I know what you’re thinking…that’s one expensive habit. FYI, you can rent audiobooks for free if you have a library card.
The point though, is that Anthony Bourdain’s Medium Raw is read by the author himself, and it is pretty damn phenomenal. There are many poignant parts about his feelings on suicide, which are both intriguing and hard to listen to now. It’s quite a window into his motivations.
For instance, near the beginning of the book, he says that when he got his first show and stopped working day-to-day, his life descended into chaos. You can also tell he is hyper aware of his privilege by the way he often calls himself out or glazes over these moments, detracting from his own pain and experience, but they’re still there.
I guess I recognize some of myself in Bourdain’s autobiography. Mainly these moments of complete self destruction and moments when he, despite his better judgement, goes along with questionable people and situations because he is bored of his life and monotony.
What I find interesting though is how often in interviews and in the book he lives on this edge of craving routine and also detesting it. It seems like no matter what he does, including travelling the world with a TV show, he eventually becomes numb to any moment of pleasure. Of course, this is exactly how depression works, and, once someone has it, their chances of relapsing skyrocket.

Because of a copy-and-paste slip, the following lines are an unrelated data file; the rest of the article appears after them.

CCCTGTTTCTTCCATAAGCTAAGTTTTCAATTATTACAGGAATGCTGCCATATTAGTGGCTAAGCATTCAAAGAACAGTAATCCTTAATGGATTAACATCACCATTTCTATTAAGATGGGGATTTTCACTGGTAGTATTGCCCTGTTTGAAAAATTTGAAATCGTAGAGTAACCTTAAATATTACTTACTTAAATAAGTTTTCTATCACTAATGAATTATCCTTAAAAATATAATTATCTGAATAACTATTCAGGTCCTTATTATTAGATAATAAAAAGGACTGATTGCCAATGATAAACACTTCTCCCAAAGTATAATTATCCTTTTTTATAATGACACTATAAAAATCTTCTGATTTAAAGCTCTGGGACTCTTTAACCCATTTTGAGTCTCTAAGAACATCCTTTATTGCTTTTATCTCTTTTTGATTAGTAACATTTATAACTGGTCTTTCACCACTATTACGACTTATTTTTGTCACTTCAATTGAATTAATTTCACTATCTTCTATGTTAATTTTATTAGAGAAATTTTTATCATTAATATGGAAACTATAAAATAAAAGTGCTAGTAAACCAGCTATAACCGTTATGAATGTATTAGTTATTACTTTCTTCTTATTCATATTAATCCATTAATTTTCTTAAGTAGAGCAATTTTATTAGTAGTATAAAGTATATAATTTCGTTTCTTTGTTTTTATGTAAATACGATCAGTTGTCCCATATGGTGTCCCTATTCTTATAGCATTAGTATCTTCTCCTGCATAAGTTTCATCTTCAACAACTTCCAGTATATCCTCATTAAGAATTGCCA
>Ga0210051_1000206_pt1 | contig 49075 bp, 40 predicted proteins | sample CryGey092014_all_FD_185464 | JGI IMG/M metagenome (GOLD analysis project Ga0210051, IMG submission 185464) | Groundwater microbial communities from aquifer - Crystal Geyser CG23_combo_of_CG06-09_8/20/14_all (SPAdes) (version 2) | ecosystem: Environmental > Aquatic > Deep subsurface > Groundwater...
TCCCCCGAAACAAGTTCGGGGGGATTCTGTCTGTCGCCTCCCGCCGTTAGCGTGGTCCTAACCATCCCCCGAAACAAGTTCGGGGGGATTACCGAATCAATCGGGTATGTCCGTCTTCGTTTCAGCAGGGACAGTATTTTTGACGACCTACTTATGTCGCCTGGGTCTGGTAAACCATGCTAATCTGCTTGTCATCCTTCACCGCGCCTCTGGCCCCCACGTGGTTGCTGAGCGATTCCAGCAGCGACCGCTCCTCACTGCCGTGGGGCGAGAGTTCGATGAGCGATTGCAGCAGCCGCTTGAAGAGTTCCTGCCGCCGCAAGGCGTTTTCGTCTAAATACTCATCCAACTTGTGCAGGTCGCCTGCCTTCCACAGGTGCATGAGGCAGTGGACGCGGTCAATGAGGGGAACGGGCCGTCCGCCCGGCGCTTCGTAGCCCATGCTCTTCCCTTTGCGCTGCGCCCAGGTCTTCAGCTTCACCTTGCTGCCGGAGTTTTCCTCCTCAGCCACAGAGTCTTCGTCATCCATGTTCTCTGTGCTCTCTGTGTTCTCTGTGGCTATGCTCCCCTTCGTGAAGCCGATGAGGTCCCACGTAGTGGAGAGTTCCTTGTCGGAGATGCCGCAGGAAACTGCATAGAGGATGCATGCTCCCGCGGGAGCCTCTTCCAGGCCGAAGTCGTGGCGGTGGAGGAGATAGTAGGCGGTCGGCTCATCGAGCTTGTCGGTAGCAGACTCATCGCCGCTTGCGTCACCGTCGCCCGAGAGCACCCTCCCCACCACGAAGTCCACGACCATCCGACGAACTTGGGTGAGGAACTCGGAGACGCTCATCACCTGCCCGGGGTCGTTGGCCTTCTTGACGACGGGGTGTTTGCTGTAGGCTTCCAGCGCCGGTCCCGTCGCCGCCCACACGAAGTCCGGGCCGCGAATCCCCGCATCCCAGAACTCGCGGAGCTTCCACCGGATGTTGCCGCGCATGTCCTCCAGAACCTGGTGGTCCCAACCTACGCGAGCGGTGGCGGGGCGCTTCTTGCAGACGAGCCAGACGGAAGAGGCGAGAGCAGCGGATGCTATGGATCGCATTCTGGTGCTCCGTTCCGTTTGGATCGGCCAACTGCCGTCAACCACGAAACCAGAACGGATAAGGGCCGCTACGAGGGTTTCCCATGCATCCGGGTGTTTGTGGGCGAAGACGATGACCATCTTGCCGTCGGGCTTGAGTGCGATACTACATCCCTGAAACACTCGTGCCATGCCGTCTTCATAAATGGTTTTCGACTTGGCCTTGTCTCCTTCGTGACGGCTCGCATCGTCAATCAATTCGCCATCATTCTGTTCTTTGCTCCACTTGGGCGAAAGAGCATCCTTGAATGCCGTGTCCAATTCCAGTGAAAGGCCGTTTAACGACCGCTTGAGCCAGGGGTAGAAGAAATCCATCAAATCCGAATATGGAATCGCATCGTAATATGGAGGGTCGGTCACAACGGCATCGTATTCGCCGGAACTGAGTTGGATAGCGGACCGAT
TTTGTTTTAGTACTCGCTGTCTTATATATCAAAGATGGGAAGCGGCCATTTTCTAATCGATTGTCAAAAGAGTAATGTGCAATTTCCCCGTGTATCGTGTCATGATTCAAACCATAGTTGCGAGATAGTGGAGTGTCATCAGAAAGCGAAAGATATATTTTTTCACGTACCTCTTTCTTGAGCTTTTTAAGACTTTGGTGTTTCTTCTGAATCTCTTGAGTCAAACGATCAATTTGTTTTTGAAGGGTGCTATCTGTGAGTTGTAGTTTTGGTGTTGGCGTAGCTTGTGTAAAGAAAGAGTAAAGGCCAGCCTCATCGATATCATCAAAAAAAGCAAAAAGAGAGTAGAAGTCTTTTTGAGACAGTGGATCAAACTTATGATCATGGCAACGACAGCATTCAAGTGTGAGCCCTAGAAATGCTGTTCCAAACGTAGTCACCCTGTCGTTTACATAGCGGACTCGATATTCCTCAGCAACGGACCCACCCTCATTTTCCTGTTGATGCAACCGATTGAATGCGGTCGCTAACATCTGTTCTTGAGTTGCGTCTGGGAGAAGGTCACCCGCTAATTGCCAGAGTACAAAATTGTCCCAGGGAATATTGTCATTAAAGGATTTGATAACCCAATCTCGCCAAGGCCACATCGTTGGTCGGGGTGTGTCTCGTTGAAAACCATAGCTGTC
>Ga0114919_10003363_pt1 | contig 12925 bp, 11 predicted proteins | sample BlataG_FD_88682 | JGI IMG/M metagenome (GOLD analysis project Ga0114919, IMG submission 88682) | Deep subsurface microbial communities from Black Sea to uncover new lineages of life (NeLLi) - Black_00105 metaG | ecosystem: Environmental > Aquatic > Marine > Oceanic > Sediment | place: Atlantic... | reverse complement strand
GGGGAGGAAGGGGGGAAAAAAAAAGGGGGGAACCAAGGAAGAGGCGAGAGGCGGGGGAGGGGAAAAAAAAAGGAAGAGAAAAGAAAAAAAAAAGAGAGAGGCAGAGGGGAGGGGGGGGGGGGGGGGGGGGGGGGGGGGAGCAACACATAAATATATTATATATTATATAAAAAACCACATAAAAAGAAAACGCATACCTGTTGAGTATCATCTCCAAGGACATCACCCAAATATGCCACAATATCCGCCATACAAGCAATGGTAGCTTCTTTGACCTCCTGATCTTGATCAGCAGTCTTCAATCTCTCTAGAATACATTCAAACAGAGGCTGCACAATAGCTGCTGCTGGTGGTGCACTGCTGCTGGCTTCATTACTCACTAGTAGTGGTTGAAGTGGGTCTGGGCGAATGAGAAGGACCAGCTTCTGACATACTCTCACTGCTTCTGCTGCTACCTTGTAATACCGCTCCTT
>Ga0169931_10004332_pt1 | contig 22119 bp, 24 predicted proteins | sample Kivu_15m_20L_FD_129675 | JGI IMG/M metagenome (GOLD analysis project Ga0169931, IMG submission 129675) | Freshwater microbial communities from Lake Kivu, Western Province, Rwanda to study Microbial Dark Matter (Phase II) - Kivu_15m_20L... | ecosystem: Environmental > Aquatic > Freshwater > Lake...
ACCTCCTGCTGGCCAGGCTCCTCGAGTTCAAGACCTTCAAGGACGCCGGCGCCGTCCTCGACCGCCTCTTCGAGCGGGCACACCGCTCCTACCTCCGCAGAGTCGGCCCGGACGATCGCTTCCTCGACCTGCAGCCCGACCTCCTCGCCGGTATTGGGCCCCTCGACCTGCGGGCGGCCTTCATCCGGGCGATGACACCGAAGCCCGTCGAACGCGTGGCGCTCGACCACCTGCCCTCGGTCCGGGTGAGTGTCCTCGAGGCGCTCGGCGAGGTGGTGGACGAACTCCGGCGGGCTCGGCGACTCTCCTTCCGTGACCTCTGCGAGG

I had a strange moment last night where I thought, maybe there is something to that whole positive attitude thing. Although, for the most part, I believe depression to be both chemical and situational, which takes more than merely redirecting your thoughts to come out from under. Bourdain was very candid in his books and sometimes in his shows, but he clearly, and often, redirected his suicidal thoughts in front of others almost as quickly as they appeared.